Borrowing money can come in different types of loans. A payday loan often has high-interest rates to encourage you to repay it quickly. A personal loan means you can do what you like with the money. A secured loan means the amount you borrow is secured with the thing you’re going to buy, for example a car or home.

Material facts
Things that could affect whether an insurer covers you or not – and if so, at what price. For example, smoking may affect your life insurance cost. It’s important to be honest here, as insurers can cancel your policy or not pay your claims if you haven’t told them upfront.

Loaning money to buy a property.

Net income
The amount you receive after tax and other costs.
Borrowing money from your bank – normally set at a certain limit and an agreed fee.

Giving you an income in retirement. Normally made up of a state pension – from the government based on social security contributions and paid when you reach state pension age – and a workplace pension – from your employer, based on contributions while working.

The contract between you and your insurer. It will include the cost of the policy, what you’re covered for, and how much you’ll receive in a claim.

The person who owns the policy. Normally the insured but not always.

Pre-existing condition
A medical condition you know about before applying for insurance.

The amount you pay to buy your insurance policy.

A way to cover yourself for unexpected events, for example life and health insurance.

Quartile rank
How well a fund is performing against others in the sector over a specified time period.

Real Estate
Real estate is considered to be its own asset class. One of the key ways investors can make money in real estate is to become a landlord. A couple of the big barriers here are the amount you need to invest, as well as your money being tied down for a long period of time. But if you can do it, it can be a great way to secure your future.

Replacement value
The actual cost to replace your insured item, like for like.

Giving you protection for additional risks not covered in your policy. Sometimes known as an endorsement.

Chance that something you’re insured for, for example an accident or injury, will happen while your policy is in place.

Uncomfortable with taking risks.

Someone who owns shares in an organization.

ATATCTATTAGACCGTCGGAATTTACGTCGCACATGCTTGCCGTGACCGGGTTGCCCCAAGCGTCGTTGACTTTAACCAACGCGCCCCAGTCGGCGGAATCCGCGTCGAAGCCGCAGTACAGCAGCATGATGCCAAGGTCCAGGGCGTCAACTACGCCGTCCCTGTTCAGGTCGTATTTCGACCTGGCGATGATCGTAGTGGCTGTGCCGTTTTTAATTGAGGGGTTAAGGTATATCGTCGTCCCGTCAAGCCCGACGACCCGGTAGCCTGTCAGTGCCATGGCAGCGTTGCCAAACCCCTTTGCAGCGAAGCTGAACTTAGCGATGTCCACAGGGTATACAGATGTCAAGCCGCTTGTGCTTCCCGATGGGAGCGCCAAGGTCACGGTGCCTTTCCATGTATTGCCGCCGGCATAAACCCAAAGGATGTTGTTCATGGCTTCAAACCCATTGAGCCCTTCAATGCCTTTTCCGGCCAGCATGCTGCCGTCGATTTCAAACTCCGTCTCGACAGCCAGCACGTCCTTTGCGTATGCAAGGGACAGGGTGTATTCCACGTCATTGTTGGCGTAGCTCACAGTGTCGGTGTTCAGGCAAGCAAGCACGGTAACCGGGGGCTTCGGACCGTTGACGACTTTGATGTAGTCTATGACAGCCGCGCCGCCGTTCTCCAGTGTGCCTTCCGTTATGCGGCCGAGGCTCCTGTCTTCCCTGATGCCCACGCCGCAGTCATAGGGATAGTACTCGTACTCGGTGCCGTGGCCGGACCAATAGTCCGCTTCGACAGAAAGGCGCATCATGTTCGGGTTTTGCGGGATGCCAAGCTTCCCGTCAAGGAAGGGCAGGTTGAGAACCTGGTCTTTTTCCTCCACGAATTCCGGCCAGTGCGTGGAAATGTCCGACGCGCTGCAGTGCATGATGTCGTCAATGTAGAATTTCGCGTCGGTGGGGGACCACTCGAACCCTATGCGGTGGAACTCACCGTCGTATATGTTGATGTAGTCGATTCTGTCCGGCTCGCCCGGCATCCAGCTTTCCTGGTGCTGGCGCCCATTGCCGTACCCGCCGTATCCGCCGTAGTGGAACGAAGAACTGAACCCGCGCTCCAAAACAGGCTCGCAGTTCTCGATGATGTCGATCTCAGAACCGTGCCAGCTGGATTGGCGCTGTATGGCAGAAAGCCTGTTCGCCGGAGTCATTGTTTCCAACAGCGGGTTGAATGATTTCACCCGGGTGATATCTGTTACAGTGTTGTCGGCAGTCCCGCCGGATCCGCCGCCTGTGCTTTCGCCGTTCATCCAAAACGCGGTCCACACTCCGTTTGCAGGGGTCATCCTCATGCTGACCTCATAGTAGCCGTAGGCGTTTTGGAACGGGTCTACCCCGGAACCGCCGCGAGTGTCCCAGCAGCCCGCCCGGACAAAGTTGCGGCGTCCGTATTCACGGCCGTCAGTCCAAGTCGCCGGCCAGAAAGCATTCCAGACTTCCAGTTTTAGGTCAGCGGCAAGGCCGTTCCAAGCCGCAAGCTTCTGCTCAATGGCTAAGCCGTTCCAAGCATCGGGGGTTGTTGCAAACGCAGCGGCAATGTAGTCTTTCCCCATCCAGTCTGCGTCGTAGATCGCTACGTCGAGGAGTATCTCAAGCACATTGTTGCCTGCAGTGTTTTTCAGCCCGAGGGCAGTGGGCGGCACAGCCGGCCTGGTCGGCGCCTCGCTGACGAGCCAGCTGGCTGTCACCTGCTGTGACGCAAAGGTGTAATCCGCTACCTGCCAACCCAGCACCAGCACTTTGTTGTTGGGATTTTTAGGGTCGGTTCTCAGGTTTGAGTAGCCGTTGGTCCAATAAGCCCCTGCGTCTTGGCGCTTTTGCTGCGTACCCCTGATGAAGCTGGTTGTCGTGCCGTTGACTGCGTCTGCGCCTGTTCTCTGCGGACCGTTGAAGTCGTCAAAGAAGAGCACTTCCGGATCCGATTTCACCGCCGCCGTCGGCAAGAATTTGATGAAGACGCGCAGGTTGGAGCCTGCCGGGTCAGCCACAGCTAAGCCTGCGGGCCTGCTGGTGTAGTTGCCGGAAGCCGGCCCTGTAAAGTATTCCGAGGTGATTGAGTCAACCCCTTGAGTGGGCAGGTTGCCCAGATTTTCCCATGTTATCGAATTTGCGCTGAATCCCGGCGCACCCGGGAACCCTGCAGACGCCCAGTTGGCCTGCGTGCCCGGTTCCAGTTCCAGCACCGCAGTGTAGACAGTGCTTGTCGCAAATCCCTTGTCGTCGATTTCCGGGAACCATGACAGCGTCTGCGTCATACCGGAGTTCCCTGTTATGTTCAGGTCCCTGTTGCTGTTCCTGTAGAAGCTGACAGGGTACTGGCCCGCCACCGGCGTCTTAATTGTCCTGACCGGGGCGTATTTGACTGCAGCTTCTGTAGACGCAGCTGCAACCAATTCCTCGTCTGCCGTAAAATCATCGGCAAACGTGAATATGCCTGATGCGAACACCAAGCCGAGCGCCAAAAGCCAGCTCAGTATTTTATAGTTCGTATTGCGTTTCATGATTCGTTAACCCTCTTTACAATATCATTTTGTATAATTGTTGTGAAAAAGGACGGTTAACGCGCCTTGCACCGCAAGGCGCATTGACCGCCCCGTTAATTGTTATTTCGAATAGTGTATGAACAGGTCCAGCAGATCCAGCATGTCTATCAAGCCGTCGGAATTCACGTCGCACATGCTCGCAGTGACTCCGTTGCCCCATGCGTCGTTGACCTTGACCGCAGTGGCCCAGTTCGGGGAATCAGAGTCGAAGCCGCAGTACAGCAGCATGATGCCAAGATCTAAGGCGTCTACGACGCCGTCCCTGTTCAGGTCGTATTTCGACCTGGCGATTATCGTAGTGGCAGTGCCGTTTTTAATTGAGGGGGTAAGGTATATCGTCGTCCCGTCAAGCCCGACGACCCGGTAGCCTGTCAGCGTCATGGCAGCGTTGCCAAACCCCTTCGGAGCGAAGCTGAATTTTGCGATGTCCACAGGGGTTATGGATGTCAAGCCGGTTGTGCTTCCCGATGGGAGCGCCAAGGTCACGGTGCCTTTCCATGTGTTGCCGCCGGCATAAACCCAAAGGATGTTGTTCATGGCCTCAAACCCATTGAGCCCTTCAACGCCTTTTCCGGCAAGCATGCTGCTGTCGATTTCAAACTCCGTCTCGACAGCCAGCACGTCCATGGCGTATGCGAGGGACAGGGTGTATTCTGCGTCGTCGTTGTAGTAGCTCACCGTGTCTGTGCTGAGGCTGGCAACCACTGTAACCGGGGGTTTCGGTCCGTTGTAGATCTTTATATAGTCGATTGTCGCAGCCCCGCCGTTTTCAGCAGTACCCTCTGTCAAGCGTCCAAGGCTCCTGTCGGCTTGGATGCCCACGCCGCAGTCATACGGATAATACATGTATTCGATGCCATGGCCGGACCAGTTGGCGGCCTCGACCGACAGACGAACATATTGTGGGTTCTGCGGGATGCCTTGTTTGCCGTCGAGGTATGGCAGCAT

Buying a small stake in a company. Companies sell shares to raise money and grow the business. Meanwhile, investors (shareholders) can buy or sell these shares on the stock market.

Stock trading involves buying and selling shares in publicly-traded companies. When someone buys shares of a company, they effectively become a small part-owner of that company and have some claim on its assets and earnings, in the form of dividends and/or capital appreciation.

Money paid to the government based on what you earn or what you’ve bought. This can also include social security which can help you qualify for certain state support.
Under-estimating the value of the thing you’re insuring, for example a mobile phone. This means you’re unlikely to get the value you expect if you need to make a claim.
Likely to change unexpectedly and quickly.
Waiver of premium
If this benefit is in your policy, it means the insurer will pay the premium if the policyholder becomes seriously ill.
Clearly we struggled here but XD is short for ‘ex-dividend’. This means shares trading without the value of its next dividend payment.
Income from an investment, normally a percentage.
Either the rate of interest or VAT is 0%
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Cautionary note regarding forward-looking statements
This document includes forward-looking statements, such as prospects or expectations, that are based on  current views and assumptions and subject to known and unknown risks and uncertainties. Actual results, performance figures, or events may differ significantly from those expressed or implied in such forward-looking statements.

Deviations may arise due to changes in factors including, but not limited to, the following: (i) the general economic and competitive situation in the Allianz’s core business and core markets, (ii) the performance of financial markets (in particular market volatility, liquidity, and credit events), (iii) adverse publicity, regulatory actions or litigation, (iv) the frequency and severity of insured loss events, including those resulting from natural catastrophes, and the development of loss expenses, (v) interest rate levels, (vi) changes in laws and regulations, including tax regulations, and (vii) the general competitive conditions that, in each individual case, apply at a local, regional, national, and/or global level.